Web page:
Problems to Ponder (October edition)

Welcome to this month’s edition of Problems to Ponder! Have an interesting solution? Send it to thevariable@smts.ca for publication in a future issue of The Variable!

Primary Tasks (Kindergarten-Intermediate)

Building Skyscrapers of Different Heights [1]

Stack 10 blocks (or linking cubes) to make any number of towers. The heights of the towers must all be different. Can you find all of the solutions?

Adaptations and extensions: Stack 6 blocks to make towers of different heights. Stack 15 blocks to make towers of different heights. Find all of the solutions. Continue reading

Intersections (September edition): Upcoming professional development opportunities

In this monthly column, you’ll find information about upcoming math education-related workshops, conferences, and other events. Some events fill up fast, so don’t delay signing up!

For more information about a particular event or to register, follow the link provided below the description. If you know about an event that should be on our list, please contact us at ilona@smts.ca.

Jump to:
Within Saskatchewan
Beyond Saskatchewan

Online workshops

Within Saskatchewan

Workshops

Using Tasks in High School Mathematics
November 20, Saskatoon, SK
Presented by the Saskatchewan Professional Development Unit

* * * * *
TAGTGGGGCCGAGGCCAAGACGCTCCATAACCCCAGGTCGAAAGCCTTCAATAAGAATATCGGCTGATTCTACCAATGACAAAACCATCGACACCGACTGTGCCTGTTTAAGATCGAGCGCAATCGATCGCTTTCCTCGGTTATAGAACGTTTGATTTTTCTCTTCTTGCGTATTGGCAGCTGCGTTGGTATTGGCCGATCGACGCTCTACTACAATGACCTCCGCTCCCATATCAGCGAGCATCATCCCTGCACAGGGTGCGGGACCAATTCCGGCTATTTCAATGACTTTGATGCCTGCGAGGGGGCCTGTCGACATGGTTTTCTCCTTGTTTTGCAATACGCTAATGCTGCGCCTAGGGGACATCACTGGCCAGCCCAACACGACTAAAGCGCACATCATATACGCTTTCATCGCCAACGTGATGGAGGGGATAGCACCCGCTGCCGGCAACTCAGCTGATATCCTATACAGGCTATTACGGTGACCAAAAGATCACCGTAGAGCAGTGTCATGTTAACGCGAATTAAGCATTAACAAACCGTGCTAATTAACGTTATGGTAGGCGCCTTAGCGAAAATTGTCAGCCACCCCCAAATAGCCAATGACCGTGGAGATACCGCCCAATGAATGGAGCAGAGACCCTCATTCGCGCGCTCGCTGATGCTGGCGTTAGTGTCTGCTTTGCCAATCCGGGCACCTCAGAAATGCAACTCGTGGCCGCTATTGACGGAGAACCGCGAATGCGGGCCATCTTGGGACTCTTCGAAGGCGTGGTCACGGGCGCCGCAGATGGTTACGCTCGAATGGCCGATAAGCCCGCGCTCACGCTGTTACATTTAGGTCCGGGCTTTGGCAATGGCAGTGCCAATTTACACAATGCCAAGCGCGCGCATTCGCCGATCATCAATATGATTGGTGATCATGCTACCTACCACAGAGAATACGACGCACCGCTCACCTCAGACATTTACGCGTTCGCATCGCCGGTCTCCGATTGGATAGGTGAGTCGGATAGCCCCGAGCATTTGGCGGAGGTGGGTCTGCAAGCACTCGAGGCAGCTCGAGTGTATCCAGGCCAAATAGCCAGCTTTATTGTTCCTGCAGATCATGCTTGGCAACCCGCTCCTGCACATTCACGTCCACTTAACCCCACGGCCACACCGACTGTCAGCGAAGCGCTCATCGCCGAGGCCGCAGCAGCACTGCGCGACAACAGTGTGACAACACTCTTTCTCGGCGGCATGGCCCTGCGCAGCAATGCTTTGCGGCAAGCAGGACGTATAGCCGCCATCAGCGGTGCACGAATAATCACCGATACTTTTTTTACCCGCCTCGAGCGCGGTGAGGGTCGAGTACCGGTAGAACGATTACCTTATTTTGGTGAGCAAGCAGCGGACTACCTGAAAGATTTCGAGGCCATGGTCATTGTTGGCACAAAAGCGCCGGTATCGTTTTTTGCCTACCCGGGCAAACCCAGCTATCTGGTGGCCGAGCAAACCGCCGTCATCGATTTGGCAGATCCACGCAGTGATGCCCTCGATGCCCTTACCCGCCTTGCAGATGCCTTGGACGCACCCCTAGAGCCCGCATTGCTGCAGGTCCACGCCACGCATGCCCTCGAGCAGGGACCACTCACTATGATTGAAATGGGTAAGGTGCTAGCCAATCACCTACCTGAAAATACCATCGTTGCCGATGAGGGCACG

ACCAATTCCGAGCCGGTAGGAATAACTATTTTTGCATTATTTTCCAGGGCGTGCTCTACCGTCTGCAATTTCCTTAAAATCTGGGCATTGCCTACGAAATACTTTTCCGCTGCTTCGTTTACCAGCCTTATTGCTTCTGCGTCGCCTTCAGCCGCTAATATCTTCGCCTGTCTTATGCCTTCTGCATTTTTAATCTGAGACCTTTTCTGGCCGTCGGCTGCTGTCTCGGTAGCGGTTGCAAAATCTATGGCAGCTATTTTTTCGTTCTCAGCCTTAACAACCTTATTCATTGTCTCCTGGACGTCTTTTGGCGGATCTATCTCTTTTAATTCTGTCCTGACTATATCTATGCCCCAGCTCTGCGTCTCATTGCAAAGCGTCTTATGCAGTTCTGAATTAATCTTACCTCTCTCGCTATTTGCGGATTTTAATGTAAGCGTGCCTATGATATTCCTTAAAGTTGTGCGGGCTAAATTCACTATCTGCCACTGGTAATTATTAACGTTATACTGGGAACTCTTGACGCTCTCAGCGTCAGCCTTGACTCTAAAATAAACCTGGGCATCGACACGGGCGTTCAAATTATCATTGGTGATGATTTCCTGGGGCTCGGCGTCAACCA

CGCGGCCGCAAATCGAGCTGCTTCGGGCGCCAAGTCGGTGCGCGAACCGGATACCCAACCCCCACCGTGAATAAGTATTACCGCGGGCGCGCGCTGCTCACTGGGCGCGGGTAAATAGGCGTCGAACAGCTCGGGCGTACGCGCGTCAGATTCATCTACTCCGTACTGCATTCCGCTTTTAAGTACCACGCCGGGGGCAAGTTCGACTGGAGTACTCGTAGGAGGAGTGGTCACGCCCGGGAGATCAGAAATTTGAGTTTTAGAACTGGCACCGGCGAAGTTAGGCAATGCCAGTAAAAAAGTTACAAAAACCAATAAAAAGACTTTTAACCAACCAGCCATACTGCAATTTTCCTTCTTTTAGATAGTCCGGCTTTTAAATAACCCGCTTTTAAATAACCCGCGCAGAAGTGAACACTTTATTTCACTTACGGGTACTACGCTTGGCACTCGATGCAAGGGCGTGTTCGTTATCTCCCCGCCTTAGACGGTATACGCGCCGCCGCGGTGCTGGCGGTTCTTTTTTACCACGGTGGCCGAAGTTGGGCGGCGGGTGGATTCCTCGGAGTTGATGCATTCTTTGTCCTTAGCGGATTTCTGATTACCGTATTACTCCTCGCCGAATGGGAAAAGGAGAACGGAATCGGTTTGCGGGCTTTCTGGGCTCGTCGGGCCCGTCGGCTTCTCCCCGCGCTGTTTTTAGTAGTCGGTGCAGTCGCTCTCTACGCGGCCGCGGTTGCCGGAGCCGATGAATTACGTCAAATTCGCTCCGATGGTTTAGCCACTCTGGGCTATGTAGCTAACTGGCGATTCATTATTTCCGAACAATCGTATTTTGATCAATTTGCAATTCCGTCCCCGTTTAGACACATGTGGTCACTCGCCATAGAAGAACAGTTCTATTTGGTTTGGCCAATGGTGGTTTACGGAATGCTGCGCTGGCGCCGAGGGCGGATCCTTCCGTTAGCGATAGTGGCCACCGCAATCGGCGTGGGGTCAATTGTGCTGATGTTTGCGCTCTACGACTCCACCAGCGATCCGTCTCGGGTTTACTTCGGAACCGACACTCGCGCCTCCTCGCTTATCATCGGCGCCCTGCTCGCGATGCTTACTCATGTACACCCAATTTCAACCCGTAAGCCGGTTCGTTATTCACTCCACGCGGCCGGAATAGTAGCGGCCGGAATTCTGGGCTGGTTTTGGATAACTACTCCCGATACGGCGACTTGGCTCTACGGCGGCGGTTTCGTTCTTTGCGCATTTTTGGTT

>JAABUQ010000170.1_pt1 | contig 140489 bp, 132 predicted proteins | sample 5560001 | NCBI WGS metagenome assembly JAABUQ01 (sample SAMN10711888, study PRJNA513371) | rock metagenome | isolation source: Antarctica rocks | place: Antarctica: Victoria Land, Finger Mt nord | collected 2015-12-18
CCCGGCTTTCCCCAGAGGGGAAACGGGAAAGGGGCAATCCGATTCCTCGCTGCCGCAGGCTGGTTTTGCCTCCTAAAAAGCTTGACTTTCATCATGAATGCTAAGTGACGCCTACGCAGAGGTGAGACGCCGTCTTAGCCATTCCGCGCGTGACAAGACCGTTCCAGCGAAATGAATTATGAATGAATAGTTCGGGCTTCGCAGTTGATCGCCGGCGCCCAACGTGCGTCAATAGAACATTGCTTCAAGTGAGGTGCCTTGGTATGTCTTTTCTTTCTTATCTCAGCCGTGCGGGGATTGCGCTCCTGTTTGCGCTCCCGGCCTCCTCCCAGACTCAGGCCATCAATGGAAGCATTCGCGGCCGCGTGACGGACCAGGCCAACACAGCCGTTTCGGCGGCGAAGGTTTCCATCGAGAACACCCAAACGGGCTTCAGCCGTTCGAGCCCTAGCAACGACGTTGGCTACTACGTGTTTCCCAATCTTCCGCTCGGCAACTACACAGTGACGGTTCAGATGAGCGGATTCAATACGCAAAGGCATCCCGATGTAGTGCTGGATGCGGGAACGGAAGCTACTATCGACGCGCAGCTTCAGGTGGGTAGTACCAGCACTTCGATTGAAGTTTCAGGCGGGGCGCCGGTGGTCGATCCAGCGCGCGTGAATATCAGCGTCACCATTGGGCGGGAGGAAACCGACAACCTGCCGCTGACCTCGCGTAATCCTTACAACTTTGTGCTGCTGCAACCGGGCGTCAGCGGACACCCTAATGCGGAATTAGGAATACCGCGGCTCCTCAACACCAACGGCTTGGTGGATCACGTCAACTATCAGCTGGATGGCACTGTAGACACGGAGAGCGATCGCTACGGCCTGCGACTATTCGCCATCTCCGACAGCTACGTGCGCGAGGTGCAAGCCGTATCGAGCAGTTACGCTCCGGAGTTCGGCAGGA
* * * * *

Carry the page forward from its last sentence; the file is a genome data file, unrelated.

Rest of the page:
Using tasks in a high school mathematics classroom can provide rich opportunities for differentiated learning and authentic assessment.  How do we choose tasks that meet both curricular outcomes and student needs? Tasks allow students to enter mathematics where they are at and extend their learning. In this workshop we will look at a variety of resources for finding good high school tasks. We will also reflect and discuss what planning and teaching moves can assist in maximizing student learning through mathematics tasks.

See https://www.stf.sk.ca/professional-resources/professional-growth/events-calendar/using-tasks-high-school-mathematics-0 Continue reading

The Variable – Volume 2, Issue 5

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Volume 2, Issue 5 (September/October 2017) of The Variable, periodical of the Saskatchewan Mathematics Teachers’ Society, has just been released!

From Kindergarten to Grade 12, there is something for everyone in this month’s issue of The Variable. In his article “Mining Math Contests for Good Problems,” Shawn Godin shares a variety of sources of great problems for your classroom, demonstrating how they can be modified to suit your students’ needs; Caroline Junkins challenges the view that mathematical ability is determined at birth, arguing that an incremental theory of ability can lead to success in both teaching and learning; and Lee Walk and Marshall Lassak describe their effort to make homework matter to their students.